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Article
May 1973

Some Hazards of Aquatics

Author Affiliations

Professor of Physiology Department of Physiology University of Rochester School of Medicine and Dentistry Rochester, NY 14642

Am J Dis Child. 1973;125(5):643-644. doi:10.1001/archpedi.1973.04160050005001
Abstract

Another swimming season is approaching, and it is an appropriate time to think about some of the hazards which are specific to aquatics. Drowning, a common cause of death in children, is not the only accident which occurs. Physical trauma of many types is associated with activities in or on the water. Most accidents are preventable by proper and specific training. Pediatricians can have a major influence by urging patients to acquire the basic skills as part of their total development.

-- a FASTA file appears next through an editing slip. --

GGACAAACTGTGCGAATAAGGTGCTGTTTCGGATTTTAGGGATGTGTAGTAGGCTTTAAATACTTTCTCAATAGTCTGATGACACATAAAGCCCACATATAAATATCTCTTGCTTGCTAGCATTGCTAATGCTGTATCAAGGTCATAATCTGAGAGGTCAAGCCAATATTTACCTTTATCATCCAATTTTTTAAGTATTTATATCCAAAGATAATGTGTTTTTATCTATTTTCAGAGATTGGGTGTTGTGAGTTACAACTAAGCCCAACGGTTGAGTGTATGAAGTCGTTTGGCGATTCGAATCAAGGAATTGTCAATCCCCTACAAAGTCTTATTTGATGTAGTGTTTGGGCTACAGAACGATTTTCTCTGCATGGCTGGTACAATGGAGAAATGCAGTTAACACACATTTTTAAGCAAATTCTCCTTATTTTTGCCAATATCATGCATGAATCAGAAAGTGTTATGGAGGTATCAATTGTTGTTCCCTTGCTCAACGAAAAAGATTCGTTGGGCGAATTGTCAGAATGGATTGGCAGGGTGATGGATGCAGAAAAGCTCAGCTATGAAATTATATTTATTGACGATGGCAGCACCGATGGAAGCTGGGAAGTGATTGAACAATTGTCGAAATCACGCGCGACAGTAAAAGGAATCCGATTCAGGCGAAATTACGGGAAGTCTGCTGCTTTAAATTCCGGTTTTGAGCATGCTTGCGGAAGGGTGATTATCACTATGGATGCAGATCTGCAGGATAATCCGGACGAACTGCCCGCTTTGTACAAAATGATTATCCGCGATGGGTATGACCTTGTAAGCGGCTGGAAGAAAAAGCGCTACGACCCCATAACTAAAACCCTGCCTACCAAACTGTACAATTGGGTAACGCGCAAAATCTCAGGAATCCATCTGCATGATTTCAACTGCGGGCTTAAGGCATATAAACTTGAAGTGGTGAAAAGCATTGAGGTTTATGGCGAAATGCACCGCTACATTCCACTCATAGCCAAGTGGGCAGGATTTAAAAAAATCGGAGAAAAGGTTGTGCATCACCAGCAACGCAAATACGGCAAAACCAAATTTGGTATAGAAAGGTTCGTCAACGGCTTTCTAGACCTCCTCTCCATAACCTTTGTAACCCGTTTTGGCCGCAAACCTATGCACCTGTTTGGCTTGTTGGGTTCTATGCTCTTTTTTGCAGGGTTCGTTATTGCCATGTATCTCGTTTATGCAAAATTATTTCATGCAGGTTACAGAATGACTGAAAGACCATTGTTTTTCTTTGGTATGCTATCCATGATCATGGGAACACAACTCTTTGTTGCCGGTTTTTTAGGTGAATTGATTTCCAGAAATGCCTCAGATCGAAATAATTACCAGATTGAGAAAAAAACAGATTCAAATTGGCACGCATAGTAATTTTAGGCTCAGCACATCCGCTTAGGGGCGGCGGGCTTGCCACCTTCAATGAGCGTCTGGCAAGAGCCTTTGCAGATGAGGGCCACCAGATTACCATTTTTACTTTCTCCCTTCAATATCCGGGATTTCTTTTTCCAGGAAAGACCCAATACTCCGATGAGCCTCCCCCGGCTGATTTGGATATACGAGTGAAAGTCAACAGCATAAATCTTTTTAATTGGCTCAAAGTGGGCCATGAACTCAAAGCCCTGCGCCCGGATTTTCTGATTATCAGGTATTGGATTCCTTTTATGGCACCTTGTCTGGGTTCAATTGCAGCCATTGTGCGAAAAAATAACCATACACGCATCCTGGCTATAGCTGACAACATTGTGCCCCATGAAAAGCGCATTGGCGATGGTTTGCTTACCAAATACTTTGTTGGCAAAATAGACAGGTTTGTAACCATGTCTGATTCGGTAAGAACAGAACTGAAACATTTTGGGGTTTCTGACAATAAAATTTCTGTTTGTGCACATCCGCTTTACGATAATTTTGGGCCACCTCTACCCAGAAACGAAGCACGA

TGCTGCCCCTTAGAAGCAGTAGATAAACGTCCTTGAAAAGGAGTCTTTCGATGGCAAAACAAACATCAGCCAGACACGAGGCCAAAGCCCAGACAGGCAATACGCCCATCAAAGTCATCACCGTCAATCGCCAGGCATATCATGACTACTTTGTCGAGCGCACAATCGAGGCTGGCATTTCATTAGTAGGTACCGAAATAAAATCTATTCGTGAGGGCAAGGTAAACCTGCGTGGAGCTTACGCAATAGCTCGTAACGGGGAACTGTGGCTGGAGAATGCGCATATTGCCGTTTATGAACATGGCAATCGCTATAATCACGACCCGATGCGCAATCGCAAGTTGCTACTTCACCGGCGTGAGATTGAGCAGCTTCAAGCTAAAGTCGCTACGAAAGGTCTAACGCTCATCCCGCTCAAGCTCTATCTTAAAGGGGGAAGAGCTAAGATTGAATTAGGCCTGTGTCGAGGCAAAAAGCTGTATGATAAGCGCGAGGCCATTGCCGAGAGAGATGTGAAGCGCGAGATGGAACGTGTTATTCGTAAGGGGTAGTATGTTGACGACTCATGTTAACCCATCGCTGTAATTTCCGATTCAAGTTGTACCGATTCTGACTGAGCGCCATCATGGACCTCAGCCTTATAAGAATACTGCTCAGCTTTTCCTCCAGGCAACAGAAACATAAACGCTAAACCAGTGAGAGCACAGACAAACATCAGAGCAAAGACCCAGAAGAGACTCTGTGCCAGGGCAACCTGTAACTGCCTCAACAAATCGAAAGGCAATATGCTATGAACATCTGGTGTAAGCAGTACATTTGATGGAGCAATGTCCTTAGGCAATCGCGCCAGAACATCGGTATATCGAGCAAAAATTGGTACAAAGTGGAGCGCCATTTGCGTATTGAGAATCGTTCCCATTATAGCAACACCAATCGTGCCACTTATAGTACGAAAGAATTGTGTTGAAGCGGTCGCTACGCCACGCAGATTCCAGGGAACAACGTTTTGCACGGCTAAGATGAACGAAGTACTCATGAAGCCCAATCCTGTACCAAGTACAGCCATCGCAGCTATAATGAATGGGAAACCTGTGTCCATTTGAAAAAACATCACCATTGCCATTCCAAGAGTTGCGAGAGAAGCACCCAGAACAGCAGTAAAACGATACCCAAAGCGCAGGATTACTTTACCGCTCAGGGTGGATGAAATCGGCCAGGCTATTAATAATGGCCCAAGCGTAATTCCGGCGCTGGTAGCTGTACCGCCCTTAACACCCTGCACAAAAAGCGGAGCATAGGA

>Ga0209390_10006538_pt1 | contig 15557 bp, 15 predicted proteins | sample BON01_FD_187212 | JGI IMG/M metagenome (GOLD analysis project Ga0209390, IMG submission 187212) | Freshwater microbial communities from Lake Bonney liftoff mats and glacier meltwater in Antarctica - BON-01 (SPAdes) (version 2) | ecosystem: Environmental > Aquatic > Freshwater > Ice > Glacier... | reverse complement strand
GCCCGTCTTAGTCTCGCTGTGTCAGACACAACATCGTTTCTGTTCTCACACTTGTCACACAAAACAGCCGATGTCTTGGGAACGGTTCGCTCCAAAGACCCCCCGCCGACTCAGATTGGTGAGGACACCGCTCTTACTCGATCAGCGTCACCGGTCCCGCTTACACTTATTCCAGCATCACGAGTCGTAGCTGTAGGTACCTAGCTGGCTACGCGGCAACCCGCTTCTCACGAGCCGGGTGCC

Currently, there are programs aimed at teaching very young children to "swim." These are not new: they have been tried before. One of the major incentives to the current fad is the argument that because of the increase in numbers of backyard pools, it is desirable to teach the toddler to swim in case he accidentally falls in. This implies that the parents would not have to worry

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